Except in special, idealized cases (such as the linear pendulum), the precise oscillatory nature of an observed time series x(t) may not be identified from x(t) alone. We may ask How well-defined is the the dominant frequency of oscil
8
Poincar sections e
The dynamical systems we study are of the form d (t) = F ( , t) x x dt Systems of such equations describe a flow in phase space. The solution is often studied by considering the trajectories of such flows. But the phase trajectory is
9
Fluid dynamics and Rayleigh-Bnard convection e
In these lectures we derive (mostly) the equations of viscous fluid dynamics. We then show how they may be generalized to the problem of RayleighBnard convection-the problem of a fluid heated from below. La
10
Introduction to Strange Attractors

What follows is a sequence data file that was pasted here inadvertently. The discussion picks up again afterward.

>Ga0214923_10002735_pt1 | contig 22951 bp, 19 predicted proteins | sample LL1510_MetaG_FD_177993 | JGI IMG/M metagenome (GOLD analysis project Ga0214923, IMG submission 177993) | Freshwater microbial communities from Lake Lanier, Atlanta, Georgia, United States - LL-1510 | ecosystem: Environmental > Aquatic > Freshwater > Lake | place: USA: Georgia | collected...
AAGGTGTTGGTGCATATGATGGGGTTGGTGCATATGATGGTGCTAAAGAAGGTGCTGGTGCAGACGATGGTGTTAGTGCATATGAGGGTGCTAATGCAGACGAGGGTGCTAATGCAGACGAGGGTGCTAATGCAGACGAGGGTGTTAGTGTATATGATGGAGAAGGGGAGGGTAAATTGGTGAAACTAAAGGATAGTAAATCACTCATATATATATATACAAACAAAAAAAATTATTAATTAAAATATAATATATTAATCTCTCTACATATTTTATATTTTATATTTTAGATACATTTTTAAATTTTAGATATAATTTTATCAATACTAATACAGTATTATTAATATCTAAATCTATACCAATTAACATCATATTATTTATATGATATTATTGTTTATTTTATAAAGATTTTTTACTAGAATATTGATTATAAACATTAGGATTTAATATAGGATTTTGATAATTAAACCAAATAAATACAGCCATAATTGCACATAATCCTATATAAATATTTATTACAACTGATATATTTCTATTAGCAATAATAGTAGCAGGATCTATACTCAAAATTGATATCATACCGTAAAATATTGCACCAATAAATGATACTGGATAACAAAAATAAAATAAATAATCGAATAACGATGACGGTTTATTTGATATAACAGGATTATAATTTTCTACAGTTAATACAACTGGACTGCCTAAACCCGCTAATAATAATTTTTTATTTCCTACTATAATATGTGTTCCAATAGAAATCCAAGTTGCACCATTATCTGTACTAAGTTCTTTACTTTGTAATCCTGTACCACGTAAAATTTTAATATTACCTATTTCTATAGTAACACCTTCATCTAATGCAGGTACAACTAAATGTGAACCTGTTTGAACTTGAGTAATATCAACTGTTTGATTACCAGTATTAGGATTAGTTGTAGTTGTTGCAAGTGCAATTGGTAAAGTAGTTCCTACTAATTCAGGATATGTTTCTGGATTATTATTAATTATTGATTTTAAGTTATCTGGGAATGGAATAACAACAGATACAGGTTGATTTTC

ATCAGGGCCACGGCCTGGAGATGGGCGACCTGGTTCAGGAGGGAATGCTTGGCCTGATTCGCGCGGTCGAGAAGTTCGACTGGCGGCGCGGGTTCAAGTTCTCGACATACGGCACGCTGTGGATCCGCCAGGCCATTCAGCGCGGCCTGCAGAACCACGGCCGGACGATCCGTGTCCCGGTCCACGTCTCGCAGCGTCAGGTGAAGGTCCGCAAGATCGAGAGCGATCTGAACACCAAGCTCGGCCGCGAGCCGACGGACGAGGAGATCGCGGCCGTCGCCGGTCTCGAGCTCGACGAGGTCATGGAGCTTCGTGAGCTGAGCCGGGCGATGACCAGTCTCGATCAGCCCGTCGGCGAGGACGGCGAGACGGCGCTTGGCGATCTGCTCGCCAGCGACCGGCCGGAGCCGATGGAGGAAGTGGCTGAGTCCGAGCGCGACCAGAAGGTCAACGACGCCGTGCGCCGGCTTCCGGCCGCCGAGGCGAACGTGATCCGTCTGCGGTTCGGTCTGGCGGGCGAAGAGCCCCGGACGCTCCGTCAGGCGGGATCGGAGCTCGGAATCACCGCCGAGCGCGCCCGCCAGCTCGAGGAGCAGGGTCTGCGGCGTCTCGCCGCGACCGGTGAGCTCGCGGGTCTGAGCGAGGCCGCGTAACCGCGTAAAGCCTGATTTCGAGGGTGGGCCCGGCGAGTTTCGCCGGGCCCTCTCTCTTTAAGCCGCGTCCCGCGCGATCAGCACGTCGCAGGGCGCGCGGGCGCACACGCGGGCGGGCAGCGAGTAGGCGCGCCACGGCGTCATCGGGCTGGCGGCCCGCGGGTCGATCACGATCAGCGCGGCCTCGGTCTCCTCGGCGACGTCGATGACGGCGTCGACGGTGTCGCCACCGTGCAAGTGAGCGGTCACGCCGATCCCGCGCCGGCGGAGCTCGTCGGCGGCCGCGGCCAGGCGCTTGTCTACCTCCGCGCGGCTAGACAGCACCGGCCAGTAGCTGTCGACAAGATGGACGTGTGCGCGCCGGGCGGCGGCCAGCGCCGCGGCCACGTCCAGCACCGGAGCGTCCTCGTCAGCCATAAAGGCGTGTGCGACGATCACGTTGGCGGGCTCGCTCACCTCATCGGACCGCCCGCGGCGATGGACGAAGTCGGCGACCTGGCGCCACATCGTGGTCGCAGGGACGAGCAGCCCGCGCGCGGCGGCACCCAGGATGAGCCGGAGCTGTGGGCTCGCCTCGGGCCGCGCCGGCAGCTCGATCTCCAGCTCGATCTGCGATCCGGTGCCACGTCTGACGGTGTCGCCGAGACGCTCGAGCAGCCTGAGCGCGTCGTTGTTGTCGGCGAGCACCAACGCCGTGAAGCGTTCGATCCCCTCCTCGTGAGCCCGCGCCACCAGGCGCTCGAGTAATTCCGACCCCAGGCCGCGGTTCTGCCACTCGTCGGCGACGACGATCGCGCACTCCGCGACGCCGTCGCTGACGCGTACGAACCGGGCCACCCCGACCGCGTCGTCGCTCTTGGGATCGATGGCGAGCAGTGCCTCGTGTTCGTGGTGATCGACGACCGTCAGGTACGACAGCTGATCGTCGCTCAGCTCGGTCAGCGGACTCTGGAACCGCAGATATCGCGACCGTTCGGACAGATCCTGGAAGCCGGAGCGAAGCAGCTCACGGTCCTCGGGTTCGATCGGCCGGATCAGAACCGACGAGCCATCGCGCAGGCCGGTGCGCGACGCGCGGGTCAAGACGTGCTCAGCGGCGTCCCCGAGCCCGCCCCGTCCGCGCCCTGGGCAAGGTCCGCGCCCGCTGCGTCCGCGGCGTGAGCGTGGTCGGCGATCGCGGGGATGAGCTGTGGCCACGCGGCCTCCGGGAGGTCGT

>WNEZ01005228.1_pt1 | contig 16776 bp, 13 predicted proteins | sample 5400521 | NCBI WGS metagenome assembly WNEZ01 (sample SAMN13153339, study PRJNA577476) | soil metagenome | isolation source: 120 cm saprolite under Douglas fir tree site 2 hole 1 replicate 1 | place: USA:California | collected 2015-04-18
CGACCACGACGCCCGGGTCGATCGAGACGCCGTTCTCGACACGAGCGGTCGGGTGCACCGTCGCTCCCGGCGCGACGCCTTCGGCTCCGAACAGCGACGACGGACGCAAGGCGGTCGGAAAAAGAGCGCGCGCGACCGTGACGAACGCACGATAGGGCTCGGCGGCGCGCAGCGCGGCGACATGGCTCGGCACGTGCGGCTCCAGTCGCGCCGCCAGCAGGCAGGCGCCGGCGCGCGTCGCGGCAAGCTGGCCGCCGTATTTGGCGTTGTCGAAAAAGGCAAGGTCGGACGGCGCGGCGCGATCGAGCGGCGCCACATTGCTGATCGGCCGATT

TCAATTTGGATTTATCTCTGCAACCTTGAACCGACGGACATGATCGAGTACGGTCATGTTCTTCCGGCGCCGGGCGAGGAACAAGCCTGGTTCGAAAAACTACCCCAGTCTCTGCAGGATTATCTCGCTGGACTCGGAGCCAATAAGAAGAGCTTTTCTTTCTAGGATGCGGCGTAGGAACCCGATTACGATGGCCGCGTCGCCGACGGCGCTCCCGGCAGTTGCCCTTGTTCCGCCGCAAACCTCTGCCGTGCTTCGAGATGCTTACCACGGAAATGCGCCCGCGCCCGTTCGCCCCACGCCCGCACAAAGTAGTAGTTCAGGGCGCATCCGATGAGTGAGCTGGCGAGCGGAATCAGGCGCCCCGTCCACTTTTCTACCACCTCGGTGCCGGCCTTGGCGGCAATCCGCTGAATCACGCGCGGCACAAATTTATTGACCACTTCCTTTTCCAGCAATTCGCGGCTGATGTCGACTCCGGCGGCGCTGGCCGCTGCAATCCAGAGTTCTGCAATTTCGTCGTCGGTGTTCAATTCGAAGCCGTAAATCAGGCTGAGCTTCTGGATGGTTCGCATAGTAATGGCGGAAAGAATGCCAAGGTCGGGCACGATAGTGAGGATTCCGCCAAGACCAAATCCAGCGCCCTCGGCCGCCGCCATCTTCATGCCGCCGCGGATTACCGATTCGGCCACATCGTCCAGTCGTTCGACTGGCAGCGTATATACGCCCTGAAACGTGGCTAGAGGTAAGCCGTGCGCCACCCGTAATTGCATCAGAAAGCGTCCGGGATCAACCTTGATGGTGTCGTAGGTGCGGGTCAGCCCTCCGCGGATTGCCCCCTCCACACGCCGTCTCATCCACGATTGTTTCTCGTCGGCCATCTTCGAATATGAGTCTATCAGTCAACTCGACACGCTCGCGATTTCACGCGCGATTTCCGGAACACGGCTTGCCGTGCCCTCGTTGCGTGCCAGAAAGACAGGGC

Thus far, we have studied only classical attractors such as fixed points and limit cycles. In this lecture we begin our study of strange attractors. We emphasize their generic features.
10.1
Dissipation and attraction
11
Lorenz equations
In this lecture we derive the Lorenz equations, and study their behavior. The equations were first derived by writing a severe, low-order truncation of the equations of R-B convection. One motivation was to demonstrate SIC for weather
12
Hnon attractor e
The chaotic phenomena of the Lorenz equations may be exhibited by even simpler systems. We now consider a discrete-time, 2-D mapping of the plane into itself. The e points in R2 are considered to be the the Poincar section of a flow in